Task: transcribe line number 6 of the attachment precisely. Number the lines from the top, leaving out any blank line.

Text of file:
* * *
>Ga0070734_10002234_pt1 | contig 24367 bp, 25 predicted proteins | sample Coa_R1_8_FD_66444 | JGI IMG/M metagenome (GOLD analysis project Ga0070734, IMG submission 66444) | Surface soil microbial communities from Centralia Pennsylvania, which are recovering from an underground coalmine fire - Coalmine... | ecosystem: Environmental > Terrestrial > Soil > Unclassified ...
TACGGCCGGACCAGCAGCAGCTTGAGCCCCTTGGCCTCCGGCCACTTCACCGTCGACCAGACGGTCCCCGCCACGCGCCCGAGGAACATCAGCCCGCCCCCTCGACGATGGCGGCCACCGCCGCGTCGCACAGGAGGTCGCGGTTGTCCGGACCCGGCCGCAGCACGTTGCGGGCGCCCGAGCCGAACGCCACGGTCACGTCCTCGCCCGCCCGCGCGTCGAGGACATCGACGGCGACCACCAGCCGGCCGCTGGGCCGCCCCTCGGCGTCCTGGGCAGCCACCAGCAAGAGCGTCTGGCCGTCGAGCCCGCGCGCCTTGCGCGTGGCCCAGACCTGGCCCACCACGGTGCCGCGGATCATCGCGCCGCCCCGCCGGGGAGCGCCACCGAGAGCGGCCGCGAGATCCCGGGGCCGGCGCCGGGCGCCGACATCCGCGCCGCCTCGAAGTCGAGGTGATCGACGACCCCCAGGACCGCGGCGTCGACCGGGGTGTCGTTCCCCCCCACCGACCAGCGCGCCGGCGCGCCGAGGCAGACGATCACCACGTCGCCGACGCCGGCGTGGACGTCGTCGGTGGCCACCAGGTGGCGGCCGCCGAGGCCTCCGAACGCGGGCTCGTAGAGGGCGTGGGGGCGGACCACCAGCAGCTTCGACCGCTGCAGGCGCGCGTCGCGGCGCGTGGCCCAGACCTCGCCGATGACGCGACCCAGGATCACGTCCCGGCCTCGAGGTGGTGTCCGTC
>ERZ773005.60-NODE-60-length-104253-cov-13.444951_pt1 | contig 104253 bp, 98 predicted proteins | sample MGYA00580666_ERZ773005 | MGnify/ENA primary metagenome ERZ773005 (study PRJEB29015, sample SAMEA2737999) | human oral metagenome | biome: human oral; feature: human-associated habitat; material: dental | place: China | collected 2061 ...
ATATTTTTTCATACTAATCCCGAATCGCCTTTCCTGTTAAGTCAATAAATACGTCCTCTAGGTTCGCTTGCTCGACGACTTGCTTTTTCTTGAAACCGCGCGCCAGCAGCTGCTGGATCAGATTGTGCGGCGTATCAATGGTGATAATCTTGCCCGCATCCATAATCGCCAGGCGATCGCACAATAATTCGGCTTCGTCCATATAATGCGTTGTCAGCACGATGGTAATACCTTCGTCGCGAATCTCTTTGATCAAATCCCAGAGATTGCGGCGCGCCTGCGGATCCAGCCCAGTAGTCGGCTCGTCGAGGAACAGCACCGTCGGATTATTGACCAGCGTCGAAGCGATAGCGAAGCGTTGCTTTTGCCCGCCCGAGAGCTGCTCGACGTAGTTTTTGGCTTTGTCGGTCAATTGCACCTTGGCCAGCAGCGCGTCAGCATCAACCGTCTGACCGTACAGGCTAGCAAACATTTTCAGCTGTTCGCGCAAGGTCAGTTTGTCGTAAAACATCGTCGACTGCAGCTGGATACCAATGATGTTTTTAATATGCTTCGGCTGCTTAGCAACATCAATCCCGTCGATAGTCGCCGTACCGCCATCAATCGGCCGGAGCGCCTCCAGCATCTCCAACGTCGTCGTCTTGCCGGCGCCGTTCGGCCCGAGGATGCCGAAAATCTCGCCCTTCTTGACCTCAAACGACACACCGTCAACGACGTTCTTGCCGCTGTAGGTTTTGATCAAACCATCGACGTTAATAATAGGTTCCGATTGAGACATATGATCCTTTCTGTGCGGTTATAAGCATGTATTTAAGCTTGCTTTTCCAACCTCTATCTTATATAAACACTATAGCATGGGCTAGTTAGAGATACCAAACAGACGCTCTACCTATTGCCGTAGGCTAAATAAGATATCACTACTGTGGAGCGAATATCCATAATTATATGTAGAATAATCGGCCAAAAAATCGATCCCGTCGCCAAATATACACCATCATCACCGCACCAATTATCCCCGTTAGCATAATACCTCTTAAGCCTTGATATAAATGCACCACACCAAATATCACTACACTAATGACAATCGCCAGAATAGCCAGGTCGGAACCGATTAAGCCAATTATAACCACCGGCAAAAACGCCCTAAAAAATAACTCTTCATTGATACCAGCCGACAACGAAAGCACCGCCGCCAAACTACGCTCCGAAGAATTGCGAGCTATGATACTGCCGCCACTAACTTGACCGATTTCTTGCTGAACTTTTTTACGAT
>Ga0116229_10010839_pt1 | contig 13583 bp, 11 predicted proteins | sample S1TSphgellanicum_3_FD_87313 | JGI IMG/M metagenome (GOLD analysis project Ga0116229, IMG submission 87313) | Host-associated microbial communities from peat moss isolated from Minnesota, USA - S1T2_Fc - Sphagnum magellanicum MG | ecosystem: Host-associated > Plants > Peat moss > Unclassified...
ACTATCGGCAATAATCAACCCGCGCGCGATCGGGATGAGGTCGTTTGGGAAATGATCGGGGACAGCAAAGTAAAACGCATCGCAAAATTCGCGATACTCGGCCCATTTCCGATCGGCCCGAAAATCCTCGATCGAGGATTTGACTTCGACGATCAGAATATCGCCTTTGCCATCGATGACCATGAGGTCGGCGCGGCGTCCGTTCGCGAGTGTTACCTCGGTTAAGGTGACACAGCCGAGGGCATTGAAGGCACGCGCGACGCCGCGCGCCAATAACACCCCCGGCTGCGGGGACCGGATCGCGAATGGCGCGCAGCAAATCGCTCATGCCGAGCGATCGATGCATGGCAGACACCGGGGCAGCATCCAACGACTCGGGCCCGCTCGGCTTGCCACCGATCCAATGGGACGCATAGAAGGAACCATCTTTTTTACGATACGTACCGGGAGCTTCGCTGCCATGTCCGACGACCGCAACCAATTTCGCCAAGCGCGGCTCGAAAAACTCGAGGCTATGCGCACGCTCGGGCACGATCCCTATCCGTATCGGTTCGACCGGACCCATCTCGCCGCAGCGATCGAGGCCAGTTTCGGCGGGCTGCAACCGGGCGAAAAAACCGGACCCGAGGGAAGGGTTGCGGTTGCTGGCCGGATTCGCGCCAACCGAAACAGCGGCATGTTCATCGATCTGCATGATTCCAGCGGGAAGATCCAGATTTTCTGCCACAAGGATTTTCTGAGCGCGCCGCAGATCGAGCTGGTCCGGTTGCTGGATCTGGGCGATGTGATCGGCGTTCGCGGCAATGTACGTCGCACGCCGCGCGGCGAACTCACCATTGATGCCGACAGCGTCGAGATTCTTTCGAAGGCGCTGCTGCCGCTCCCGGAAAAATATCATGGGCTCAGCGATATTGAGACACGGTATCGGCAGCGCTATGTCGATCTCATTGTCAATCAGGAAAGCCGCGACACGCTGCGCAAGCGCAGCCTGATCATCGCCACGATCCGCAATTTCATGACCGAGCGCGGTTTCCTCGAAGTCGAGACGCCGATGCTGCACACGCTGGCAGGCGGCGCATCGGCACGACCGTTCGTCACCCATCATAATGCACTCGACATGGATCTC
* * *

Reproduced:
ACTATCGGCAATAATCAACCCGCGCGCGATCGGGATGAGGTCGTTTGGGAAATGATCGGGGACAGCAAAGTAAAACGCATCGCAAAATTCGCGATACTCGGCCCATTTCCGATCGGCCCGAAAATCCTCGATCGAGGATTTGACTTCGACGATCAGAATATCGCCTTTGCCATCGATGACCATGAGGTCGGCGCGGCGTCCGTTCGCGAGTGTTACCTCGGTTAAGGTGACACAGCCGAGGGCATTGAAGGCACGCGCGACGCCGCGCGCCAATAACACCCCCGGCTGCGGGGACCGGATCGCGAATGGCGCGCAGCAAATCGCTCATGCCGAGCGATCGATGCATGGCAGACACCGGGGCAGCATCCAACGACTCGGGCCCGCTCGGCTTGCCACCGATCCAATGGGACGCATAGAAGGAACCATCTTTTTTACGATACGTACCGGGAGCTTCGCTGCCATGTCCGACGACCGCAACCAATTTCGCCAAGCGCGGCTCGAAAAACTCGAGGCTATGCGCACGCTCGGGCACGATCCCTATCCGTATCGGTTCGACCGGACCCATCTCGCCGCAGCGATCGAGGCCAGTTTCGGCGGGCTGCAACCGGGCGAAAAAACCGGACCCGAGGGAAGGGTTGCGGTTGCTGGCCGGATTCGCGCCAACCGAAACAGCGGCATGTTCATCGATCTGCATGATTCCAGCGGGAAGATCCAGATTTTCTGCCACAAGGATTTTCTGAGCGCGCCGCAGATCGAGCTGGTCCGGTTGCTGGATCTGGGCGATGTGATCGGCGTTCGCGGCAATGTACGTCGCACGCCGCGCGGCGAACTCACCATTGATGCCGACAGCGTCGAGATTCTTTCGAAGGCGCTGCTGCCGCTCCCGGAAAAATATCATGGGCTCAGCGATATTGAGACACGGTATCGGCAGCGCTATGTCGATCTCATTGTCAATCAGGAAAGCCGCGACACGCTGCGCAAGCGCAGCCTGATCATCGCCACGATCCGCAATTTCATGACCGAGCGCGGTTTCCTCGAAGTCGAGACGCCGATGCTGCACACGCTGGCAGGCGGCGCATCGGCACGACCGTTCGTCACCCATCATAATGCACTCGACATGGATCTC